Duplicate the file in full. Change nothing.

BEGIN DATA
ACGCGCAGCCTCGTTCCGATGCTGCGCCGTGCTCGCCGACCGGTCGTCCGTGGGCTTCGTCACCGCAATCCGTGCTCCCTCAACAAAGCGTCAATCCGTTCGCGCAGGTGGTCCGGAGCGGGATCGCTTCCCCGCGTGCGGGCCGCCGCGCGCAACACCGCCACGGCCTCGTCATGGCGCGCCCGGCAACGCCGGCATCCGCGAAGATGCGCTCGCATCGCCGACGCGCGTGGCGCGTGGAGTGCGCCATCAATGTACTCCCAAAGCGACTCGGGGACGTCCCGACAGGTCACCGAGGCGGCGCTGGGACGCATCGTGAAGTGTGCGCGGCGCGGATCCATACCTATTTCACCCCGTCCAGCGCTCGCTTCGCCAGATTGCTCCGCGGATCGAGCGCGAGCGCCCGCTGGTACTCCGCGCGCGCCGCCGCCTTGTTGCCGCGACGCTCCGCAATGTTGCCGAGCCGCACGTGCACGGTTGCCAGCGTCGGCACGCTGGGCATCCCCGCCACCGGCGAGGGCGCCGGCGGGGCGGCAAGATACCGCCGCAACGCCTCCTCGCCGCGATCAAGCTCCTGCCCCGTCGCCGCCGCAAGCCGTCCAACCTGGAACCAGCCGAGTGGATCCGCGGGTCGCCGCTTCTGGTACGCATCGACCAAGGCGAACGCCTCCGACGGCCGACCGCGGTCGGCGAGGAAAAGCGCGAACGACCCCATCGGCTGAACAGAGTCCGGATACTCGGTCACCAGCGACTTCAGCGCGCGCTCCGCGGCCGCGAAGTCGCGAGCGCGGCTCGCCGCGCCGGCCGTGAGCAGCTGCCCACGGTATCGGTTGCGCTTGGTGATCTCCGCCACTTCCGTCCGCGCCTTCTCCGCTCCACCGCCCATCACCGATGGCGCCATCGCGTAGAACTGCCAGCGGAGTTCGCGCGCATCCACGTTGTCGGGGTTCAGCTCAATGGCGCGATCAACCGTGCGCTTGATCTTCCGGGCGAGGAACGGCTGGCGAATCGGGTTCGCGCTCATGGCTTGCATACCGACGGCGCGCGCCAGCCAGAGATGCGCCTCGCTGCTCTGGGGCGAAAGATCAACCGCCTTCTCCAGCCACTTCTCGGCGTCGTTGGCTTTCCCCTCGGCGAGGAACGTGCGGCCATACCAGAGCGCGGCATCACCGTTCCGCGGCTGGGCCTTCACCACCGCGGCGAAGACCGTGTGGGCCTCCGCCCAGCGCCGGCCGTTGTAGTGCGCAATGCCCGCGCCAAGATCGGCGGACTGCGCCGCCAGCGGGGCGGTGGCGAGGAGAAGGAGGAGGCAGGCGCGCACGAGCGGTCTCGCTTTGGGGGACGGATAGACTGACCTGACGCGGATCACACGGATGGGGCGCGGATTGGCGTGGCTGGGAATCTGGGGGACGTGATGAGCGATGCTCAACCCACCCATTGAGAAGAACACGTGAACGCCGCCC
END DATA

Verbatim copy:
ACGCGCAGCCTCGTTCCGATGCTGCGCCGTGCTCGCCGACCGGTCGTCCGTGGGCTTCGTCACCGCAATCCGTGCTCCCTCAACAAAGCGTCAATCCGTTCGCGCAGGTGGTCCGGAGCGGGATCGCTTCCCCGCGTGCGGGCCGCCGCGCGCAACACCGCCACGGCCTCGTCATGGCGCGCCCGGCAACGCCGGCATCCGCGAAGATGCGCTCGCATCGCCGACGCGCGTGGCGCGTGGAGTGCGCCATCAATGTACTCCCAAAGCGACTCGGGGACGTCCCGACAGGTCACCGAGGCGGCGCTGGGACGCATCGTGAAGTGTGCGCGGCGCGGATCCATACCTATTTCACCCCGTCCAGCGCTCGCTTCGCCAGATTGCTCCGCGGATCGAGCGCGAGCGCCCGCTGGTACTCCGCGCGCGCCGCCGCCTTGTTGCCGCGACGCTCCGCAATGTTGCCGAGCCGCACGTGCACGGTTGCCAGCGTCGGCACGCTGGGCATCCCCGCCACCGGCGAGGGCGCCGGCGGGGCGGCAAGATACCGCCGCAACGCCTCCTCGCCGCGATCAAGCTCCTGCCCCGTCGCCGCCGCAAGCCGTCCAACCTGGAACCAGCCGAGTGGATCCGCGGGTCGCCGCTTCTGGTACGCATCGACCAAGGCGAACGCCTCCGACGGCCGACCGCGGTCGGCGAGGAAAAGCGCGAACGACCCCATCGGCTGAACAGAGTCCGGATACTCGGTCACCAGCGACTTCAGCGCGCGCTCCGCGGCCGCGAAGTCGCGAGCGCGGCTCGCCGCGCCGGCCGTGAGCAGCTGCCCACGGTATCGGTTGCGCTTGGTGATCTCCGCCACTTCCGTCCGCGCCTTCTCCGCTCCACCGCCCATCACCGATGGCGCCATCGCGTAGAACTGCCAGCGGAGTTCGCGCGCATCCACGTTGTCGGGGTTCAGCTCAATGGCGCGATCAACCGTGCGCTTGATCTTCCGGGCGAGGAACGGCTGGCGAATCGGGTTCGCGCTCATGGCTTGCATACCGACGGCGCGCGCCAGCCAGAGATGCGCCTCGCTGCTCTGGGGCGAAAGATCAACCGCCTTCTCCAGCCACTTCTCGGCGTCGTTGGCTTTCCCCTCGGCGAGGAACGTGCGGCCATACCAGAGCGCGGCATCACCGTTCCGCGGCTGGGCCTTCACCACCGCGGCGAAGACCGTGTGGGCCTCCGCCCAGCGCCGGCCGTTGTAGTGCGCAATGCCCGCGCCAAGATCGGCGGACTGCGCCGCCAGCGGGGCGGTGGCGAGGAGAAGGAGGAGGCAGGCGCGCACGAGCGGTCTCGCTTTGGGGGACGGATAGACTGACCTGACGCGGATCACACGGATGGGGCGCGGATTGGCGTGGCTGGGAATCTGGGGGACGTGATGAGCGATGCTCAACCCACCCATTGAGAAGAACACGTGAACGCCGCCC